Black History Month Spotlight: How the Green Books Changed Travel During Segregation
In partnership with Greenwood Seneca, we’ll be highlighting lesser-known historical sites that focus on the experiences of Black Americans over the coming months. Many of these sites were featured in The Green Books, an annual travel guide that helped Black Americans travel the roads of a segregated country in a safer way. To kick off this series, we’re diving into the history and significance of the Green Books and a few destinations to visit today.
The 1930s sparked the rise of automobiles, making road trips an accessible form of travel for people across the country. For Black Americans, however, traveling during an era of segregation and Jim Crow laws made it important to be selective in their destinations and pit stops.
That’s when Victor Green, a postal worker in New York, began a decades-long tradition of publishing an annual travel guide called The Negro Motorist’s Green Book.
How the Green Books made travel safer during Jim Crow and segregation
Published from 1936 through 1967, the Green Books were inspired by Victor Green’s friend who published a guide to safe places in the Catskills for Jewish people. Green and his wife frequently traveled from New York to Virginia to visit her family and saw the need for a travel guide designed specifically for the Black community.
This was during the period of The Great Migration — people were moving from the South to the North, often to work in automobile factories. When it came time for them to go back and visit family, traveling could be a dangerous thing.
The Green Books identified Black-owned hotels, motels, restaurants, barber shops, gas stations, and recreational places to enjoy on vacations across the U.S. They were also used to identify (and avoid) “Sundown towns,” in which Black Americans were forbidden after a certain hour of the day.
These travel guides weren’t just made for safer travels in the South, which often had segregation signs to mark where to go and where to avoid. The books also helped Black Americans more safely navigate the North and West regions where hostile environments were not always as well-marked. Eventually, the Green Books even spread to include international destinations.
A guide for the civil rights movement
The Green Books were a must-have for a growing middle class of Black families who had better jobs and increased mobility with the advent of cars. But they were also used by Civil Rights leaders to identify Black business owners (a number of which were women) where they could safely meet. Many of these entrepreneurs also often funded activist campaigns.
The tone of the Green Books also began to shift with the advent of the Civil Rights movement in the early 1960s. They included summaries of each state’s civil rights laws so travelers knew their rights wherever they were.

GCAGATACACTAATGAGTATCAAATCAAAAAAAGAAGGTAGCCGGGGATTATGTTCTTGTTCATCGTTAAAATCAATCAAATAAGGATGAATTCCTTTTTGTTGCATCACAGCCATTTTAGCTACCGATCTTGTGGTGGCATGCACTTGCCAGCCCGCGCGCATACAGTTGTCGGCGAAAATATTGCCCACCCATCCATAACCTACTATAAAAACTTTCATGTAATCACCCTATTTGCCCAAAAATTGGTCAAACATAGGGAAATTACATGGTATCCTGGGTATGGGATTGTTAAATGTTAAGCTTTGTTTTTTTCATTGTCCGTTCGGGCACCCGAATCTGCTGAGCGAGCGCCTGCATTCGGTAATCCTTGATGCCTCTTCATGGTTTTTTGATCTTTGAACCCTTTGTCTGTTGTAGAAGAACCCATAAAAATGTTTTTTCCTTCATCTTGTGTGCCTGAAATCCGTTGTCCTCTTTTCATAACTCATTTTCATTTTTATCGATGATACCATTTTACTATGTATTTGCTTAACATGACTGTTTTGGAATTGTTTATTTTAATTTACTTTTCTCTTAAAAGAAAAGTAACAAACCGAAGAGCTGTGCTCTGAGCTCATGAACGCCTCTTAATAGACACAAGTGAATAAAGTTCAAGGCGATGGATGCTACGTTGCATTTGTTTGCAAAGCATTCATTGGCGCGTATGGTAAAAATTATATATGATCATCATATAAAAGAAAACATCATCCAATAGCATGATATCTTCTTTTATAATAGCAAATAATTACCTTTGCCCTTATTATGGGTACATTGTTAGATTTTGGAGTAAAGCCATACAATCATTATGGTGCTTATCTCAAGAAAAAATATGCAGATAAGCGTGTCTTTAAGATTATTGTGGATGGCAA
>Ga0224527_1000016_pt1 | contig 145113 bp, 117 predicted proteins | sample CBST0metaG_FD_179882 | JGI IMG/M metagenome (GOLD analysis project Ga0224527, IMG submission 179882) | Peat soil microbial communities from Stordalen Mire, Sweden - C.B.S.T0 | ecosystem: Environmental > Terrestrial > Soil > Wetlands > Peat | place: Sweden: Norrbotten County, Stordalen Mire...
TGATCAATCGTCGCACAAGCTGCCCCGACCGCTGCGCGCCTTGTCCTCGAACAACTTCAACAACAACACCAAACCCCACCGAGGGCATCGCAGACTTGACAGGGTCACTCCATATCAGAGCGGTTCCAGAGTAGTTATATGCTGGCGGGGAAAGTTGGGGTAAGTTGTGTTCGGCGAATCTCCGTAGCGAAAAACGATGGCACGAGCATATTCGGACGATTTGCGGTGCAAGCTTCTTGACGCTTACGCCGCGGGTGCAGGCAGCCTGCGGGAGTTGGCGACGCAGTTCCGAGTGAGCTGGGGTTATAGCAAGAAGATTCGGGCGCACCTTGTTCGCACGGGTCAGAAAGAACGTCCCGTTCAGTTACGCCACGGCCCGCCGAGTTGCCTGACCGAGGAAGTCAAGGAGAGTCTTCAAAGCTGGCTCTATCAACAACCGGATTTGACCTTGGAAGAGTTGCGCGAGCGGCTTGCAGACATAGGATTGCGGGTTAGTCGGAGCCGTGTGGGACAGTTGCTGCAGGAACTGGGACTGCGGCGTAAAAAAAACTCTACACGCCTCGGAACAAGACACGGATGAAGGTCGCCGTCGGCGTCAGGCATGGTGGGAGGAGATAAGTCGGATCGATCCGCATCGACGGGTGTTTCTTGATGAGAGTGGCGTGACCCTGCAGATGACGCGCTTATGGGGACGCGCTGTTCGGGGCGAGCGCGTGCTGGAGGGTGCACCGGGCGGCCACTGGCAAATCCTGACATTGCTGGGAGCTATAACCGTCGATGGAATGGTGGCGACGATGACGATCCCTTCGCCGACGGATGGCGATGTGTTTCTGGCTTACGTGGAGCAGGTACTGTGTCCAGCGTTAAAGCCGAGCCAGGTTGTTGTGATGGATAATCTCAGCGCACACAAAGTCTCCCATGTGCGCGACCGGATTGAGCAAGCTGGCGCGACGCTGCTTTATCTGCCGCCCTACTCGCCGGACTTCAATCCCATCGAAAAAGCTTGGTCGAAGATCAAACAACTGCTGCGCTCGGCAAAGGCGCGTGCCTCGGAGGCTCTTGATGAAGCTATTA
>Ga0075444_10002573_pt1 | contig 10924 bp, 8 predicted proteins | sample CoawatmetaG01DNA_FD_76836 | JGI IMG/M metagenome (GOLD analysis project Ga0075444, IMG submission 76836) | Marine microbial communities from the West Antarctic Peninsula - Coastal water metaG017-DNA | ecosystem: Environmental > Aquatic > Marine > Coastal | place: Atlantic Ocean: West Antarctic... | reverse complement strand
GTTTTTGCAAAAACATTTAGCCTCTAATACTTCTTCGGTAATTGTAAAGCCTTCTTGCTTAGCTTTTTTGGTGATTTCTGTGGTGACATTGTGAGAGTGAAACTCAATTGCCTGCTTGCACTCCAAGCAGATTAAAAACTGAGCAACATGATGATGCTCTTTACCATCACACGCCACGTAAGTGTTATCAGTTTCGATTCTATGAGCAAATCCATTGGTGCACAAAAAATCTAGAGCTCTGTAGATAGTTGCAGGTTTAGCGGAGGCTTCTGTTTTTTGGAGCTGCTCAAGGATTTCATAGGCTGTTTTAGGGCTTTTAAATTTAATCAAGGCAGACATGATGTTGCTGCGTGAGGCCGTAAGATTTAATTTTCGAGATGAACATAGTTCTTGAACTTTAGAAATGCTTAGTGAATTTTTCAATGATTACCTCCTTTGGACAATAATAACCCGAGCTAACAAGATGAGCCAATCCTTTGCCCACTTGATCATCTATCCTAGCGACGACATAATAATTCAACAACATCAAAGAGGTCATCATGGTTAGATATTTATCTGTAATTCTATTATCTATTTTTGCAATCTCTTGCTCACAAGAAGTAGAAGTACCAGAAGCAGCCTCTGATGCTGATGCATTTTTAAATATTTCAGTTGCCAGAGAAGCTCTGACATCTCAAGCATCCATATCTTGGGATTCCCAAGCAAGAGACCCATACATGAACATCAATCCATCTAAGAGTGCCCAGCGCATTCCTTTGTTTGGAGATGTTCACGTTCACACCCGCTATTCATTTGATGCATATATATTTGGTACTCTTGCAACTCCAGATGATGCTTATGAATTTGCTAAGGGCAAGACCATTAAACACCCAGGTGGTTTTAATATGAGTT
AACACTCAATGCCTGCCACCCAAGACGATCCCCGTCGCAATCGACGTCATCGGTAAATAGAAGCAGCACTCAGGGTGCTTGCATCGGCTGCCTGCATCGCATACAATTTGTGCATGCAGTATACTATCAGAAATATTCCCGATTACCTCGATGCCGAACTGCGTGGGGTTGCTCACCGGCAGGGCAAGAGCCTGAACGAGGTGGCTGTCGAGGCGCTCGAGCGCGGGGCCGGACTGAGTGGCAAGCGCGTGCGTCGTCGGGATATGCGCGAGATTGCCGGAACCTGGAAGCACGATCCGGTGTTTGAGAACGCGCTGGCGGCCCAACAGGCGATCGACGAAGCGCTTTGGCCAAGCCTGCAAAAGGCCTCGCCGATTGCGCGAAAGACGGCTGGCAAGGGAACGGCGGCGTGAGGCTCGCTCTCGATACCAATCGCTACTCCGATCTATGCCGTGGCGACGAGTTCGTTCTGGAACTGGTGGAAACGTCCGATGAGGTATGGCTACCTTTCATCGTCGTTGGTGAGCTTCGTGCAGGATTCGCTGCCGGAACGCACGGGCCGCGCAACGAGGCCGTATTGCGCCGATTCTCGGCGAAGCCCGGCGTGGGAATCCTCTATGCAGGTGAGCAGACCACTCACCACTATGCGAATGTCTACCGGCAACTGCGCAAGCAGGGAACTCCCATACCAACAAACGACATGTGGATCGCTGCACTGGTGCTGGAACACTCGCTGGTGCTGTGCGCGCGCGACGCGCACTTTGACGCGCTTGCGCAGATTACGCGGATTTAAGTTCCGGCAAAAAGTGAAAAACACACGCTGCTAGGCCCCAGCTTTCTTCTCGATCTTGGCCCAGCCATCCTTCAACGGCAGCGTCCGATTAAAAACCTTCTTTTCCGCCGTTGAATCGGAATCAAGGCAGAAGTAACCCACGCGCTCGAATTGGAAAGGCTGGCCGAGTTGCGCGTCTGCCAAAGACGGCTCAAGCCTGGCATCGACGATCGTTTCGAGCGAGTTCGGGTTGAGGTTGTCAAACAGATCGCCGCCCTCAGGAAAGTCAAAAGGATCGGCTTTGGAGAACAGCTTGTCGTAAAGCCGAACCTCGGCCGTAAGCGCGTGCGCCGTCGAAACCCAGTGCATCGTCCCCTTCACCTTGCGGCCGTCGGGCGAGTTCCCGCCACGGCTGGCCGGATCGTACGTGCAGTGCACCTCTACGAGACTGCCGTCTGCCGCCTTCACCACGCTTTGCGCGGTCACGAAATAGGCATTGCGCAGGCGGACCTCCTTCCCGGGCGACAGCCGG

Green Book destinations to visit today
While many of the businesses and landmarks advertised in the Green Books no longer exist today, there are several destinations still standing that are worth visiting.
The A.G. Gaston Hotel: Birmingham, Alabama
The A.G. Gaston Hotel, built by Arthur George Gaston and later named a national treasure in 2016, was considered a luxury destination during the Green Book era. It was even used as a headquarters for Martin Luther King, Jr. Today the property is owned by the National Trust for Historic Preservation and is currently being restored.
Alberta’s Hotel in Springfield, Missouri
While this iconic hotel is no longer standing, visitors can visit the site where the building once stood — now a parking lot between Springfield municipal buildings.
Alberta’s was known far and wide. The three-story Victorian house hosted both overnight and long-term guests, including famous musicians traveling on tour across Route 66, such as Nat King Cole. In addition to having rooms to rent, Alberta’s housed a beauty and barber shop as well as a “Rumpus Room” where guests could dine and have a good time.
Idlewild is located in Lake County, Michigan, and was unique as an early adopter of integration. The town had a lake resort where Black Americans could safely vacation and enjoy swimming, boating, tennis, and clubs with top-notch entertainment (including Ella Fitzgerald). In fact, the town was known as the “Black Eden” during the Civil Rights movement.
While many of those historic establishments haven’t lasted over the decades, there is a new revitalization effort in Idlewild today. You can still enjoy Idlewild Access Park today for hiking and picnicking, as well as the Idlewild Historic and Cultural Center where you can delve into the area’s past.
Stay tuned for more highlights of historical sites that focus on the experiences of Black Americans on the Matic blog.
Greenwood Seneca is an organization that brings awareness to sites of Black history at risk of being forgotten. Supporting Greenwood Seneca will help further their mission of inviting the community to connect with Black historical sites and creating a unique space for Black community members to reclaim joy and honor their history. Additionally, Greenwood Seneca’s scholarship program supports students enrolled in HBCUs.
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